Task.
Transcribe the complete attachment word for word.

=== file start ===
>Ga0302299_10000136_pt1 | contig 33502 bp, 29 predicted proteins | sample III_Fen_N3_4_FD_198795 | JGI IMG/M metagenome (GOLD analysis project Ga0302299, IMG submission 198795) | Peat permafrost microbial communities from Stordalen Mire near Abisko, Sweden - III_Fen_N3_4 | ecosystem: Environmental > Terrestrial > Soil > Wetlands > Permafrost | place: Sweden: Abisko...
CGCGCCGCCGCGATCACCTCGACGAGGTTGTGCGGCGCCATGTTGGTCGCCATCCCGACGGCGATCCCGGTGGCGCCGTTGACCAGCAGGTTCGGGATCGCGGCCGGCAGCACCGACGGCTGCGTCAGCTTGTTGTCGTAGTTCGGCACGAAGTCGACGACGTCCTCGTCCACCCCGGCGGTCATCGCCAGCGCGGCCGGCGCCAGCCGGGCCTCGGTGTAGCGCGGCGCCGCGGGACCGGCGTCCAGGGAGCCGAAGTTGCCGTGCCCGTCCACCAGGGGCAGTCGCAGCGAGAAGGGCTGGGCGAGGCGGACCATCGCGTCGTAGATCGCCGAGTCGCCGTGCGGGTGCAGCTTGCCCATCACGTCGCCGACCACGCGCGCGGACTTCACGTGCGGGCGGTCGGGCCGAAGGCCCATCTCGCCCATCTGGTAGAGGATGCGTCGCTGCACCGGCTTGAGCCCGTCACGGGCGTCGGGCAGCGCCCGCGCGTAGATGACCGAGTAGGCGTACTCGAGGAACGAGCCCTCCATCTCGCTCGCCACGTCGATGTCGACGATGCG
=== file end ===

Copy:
>Ga0302299_10000136_pt1 | contig 33502 bp, 29 predicted proteins | sample III_Fen_N3_4_FD_198795 | JGI IMG/M metagenome (GOLD analysis project Ga0302299, IMG submission 198795) | Peat permafrost microbial communities from Stordalen Mire near Abisko, Sweden - III_Fen_N3_4 | ecosystem: Environmental > Terrestrial > Soil > Wetlands > Permafrost | place: Sweden: Abisko...
CGCGCCGCCGCGATCACCTCGACGAGGTTGTGCGGCGCCATGTTGGTCGCCATCCCGACGGCGATCCCGGTGGCGCCGTTGACCAGCAGGTTCGGGATCGCGGCCGGCAGCACCGACGGCTGCGTCAGCTTGTTGTCGTAGTTCGGCACGAAGTCGACGACGTCCTCGTCCACCCCGGCGGTCATCGCCAGCGCGGCCGGCGCCAGCCGGGCCTCGGTGTAGCGCGGCGCCGCGGGACCGGCGTCCAGGGAGCCGAAGTTGCCGTGCCCGTCCACCAGGGGCAGTCGCAGCGAGAAGGGCTGGGCGAGGCGGACCATCGCGTCGTAGATCGCCGAGTCGCCGTGCGGGTGCAGCTTGCCCATCACGTCGCCGACCACGCGCGCGGACTTCACGTGCGGGCGGTCGGGCCGAAGGCCCATCTCGCCCATCTGGTAGAGGATGCGTCGCTGCACCGGCTTGAGCCCGTCACGGGCGTCGGGCAGCGCCCGCGCGTAGATGACCGAGTAGGCGTACTCGAGGAACGAGCCCTCCATCTCGCTCGCCACGTCGATGTCGACGATGCG